Vegan Food in Greece
I’ve got great news: Greece is full of delicious vegan food! You will find a huge selection of naturally vegan dishes in traditional Greek cuisine.
This can be partly attributed to the nature of Mediterranean cuisine in general, which generally emphasizes fresh fruits and vegetables and uses meat only sparingly.
In the case of Greece, though, there is an additional reason for all the veggie-friendly dishes: religion. The calendar of the Greek Orthodox Church contains more than 180 fasting days, including every Wednesday and Friday as well as longer periods lasting several weeks, like the weeks leading up to Christmas and Easter. And the diet followed on fasting days is, as it turns out, not far from a vegan diet.
A few non-vegan foods are still allowed, such as certain kinds of aquatic animals, but as long as you determine that a dish is nistisimo (fasting food) and doesn’t contain any seafood or honey, then you should be all set.
The same fasting traditions are also followed in Cyprus, where the local cuisine includes many of the same dishes found in Greece. Check out this article on being vegan in Cyprus for more info.
Below, you’ll find a non-exhaustive list of dishes to look out for. And be sure to check out my many articles about destinations in Greece, where you will find more specific restaurant recommendations and travel tips:
- The Power of a Magic Word
- The Joys of Vegan Travel in Greece
- 10 Vegan Dishes Not to Miss in Greece
- Why Everyone Should Go to Mykonos
- Sweet Treats in Lamia and Cryptic Prophecies in Delphi
- Hiking Through Nature’s Wonders in the Vikos Gorge
- Sky-High Monks in Meteora
- Living Like the Pasha in Ioannina
- Thessaloniki: Authentic Greece and a Mix of Old and New
- Vegan Eats and Volcanic Views on Santorini
- Hiking Through Samariá Gorge on Plant Power
- Vegan Dining in an Old Venetian Ruin in Chania
- The Lazy Rhythm of Rethymno
- Rescued Donkeys Find Sanctuary on Crete
- Crete — Heraklion and Around
- Medieval Rhodes — Part I
- Medieval Rhodes — Part II
- Athens and the Allure of Avocado
Vegan Greece Soups and Salads
Fasolada: a bean soup made with white beans and tomatoes, carrots, celery, etc.
Tomato Salad, Potato Salad, Lettuce Salad, Arugula Salad, etc.: these come in many different forms. While there is often just one vegetable listed in the name, they usually include one or two other ingredients as well.
Beetroot salad: Beetroot seasoned with lots of garlic.
Vegan Main Dishes in Greek Cuisine
Aginares a la Polita: a stew made with artichokes, carrots, and potatoes and flavoured with lemon and dill.
Briám: an oven-baked dish similar to ratatouille in Southern France. The vegetables used can vary but always include potatoes and zucchini.
Gemista: tomatoes or red bell peppers stuffed with a rice and herb mixture. Occasionally contains minced meat but is usually vegan.
Imam baildi: A whole braised eggplant stuffed with onion, garlic and tomatoes and simmered in olive oil until soft enough to melt in your mouth. The name means “the imam fainted”, and when I tasted this dish at a restaurant in Mykonos, I understood why!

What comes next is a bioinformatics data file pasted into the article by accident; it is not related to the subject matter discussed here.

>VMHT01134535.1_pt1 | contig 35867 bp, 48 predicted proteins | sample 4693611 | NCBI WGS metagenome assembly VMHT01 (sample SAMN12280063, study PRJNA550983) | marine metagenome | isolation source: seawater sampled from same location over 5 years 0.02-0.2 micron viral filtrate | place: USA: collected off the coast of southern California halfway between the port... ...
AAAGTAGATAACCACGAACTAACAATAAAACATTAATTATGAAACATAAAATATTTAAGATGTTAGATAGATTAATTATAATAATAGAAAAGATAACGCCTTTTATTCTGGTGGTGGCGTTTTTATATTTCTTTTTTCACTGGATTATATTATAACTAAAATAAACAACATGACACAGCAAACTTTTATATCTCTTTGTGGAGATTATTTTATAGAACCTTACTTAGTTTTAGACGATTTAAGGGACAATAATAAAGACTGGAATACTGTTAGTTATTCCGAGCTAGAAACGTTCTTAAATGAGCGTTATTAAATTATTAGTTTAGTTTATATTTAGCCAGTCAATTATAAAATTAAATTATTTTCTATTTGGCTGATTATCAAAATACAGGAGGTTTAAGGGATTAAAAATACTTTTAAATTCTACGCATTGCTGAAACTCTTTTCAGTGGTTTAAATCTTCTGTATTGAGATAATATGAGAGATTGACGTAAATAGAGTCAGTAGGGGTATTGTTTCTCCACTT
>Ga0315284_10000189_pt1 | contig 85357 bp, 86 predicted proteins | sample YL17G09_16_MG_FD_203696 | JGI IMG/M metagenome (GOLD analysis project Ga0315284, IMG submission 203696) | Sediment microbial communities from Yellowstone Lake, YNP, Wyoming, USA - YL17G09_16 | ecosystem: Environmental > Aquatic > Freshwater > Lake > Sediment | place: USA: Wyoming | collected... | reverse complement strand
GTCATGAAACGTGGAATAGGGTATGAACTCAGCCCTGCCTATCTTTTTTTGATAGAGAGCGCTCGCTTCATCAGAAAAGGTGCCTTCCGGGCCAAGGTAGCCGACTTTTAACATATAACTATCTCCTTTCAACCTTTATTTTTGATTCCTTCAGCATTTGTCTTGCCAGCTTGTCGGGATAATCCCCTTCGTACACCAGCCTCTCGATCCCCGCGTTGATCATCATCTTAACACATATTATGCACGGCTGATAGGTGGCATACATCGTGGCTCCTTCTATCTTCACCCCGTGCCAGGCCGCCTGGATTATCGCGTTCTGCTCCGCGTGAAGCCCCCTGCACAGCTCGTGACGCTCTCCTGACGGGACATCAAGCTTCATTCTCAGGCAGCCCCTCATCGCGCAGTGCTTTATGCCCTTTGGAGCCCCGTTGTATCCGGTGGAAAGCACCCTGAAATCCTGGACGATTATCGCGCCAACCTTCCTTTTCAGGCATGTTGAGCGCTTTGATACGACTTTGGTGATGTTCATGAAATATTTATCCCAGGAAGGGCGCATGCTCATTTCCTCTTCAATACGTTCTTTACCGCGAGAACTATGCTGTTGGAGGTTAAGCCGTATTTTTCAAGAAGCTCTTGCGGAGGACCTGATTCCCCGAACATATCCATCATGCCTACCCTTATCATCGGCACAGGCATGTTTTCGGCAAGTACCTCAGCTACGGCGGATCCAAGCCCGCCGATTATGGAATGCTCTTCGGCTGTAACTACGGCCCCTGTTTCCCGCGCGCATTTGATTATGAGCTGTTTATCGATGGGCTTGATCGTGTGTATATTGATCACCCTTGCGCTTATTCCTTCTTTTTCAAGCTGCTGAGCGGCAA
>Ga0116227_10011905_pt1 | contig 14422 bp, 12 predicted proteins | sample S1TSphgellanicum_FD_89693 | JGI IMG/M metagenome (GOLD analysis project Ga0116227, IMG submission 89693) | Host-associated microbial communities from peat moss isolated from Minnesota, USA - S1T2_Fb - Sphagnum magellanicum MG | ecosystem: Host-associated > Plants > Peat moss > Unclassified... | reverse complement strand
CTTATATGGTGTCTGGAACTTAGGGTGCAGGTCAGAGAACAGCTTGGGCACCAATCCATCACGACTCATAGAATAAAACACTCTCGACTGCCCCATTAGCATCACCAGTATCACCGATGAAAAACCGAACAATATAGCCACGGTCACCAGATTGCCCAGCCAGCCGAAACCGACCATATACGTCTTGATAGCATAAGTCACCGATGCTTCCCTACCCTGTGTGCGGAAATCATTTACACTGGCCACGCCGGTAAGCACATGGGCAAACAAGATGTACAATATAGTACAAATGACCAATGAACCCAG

Fasolakia: stewed green beans in tomato sauce with other seasonings.
Revithada: slow-baked chickpeas in a tomato sauce similar to the one used for fasolakia.
Vegan Mezedhes in Greece
Don’t overlook these! Plenty of these small dishes or appetizers are vegan, and it’s quite common in Greece to combine a few of them to make a meal
Tomatokeftedes: tomato fritters with mint, fried in olive oil.
Melitzanokeftedes – like tomatokeftedes, but made with eggplant instead of tomato
Gigantes: giant white beans cooked in tomato sauce and herbs.
Melitzanosalata: a cold eggplant dip similar to baba ghanoush (make sure it doesn’t contain mayonnaise).
Dolmadhes or Dolmadakia: grapevine leaves stuffed with rice and herbs
Kolokythoanthoi: stuffed zucchini flowers, a Cretan specialty. Pictured here with dolmadhes (and yoghurt, so be sure to ask for it without to keep it vegan).
Skordalia: a dip made with mashed potatoes and lots of garlic.
Grilled mushrooms: this is one pretty self-explanatory.
Fava: a dip made from puréed split yellow peas, a Santorini specialty
Fried zucchini: slices of zucchini fried in batter
Fried eggplant (or other vegetables): Eggplant is another vegetable that commonly found sliced and fried, but you may see others too (mushrooms, peppers, etc.).
French fries: Don’t knock ’em! French fries in Greece can be truly delicious.
Horta: boiled wild greens, may include a number of different kinds.
Dakos: a Cretan specialty of soaked rusks topped with tomatoes, olives and herbs. Normally also comes with cheese, so ask for it without.
Kalitsouni – a small empanada-type pastry found on Crete. Vegan fillings include onions and greens.
Vegan Greek Street Food, Sweets and Snacks
Spanakopita: spinach pie. Most pies in Greece contain cheese, but you’ll often find a nistisimo spinach pie.
Hortapita: similar to spanakopita, but contains different greens.
Potato roll: like a sausage roll, except that it’s filled with potato.
Loukoumi: Turkish delight (but they don’t call it that in Greece). The traditional recipe does not call for gelatin, but check the ingredients to be sure.
Soutzouki: sausage-shaped sweets made from nuts and grape must.
Halva: you can find the type made from tahini or, less commonly, the softer version made from semolina. The one pictured here, however, was a different form altogether. The term “halva” seems to be quite versatile.
Baklava: sticky-sweet filo-dough pastry (often contains honey).
Kataifi: made with an angel-hair-like pastry that resembles shredded wheat but is much sweeter (may contain honey).
Kserotigana: ribbons of fried pastry, a specialty in Chania, Crete that is served at weddings.
Fresh fruit: sometimes offered for free at the end of a meal, usually with a glass of local firewater to wash it down.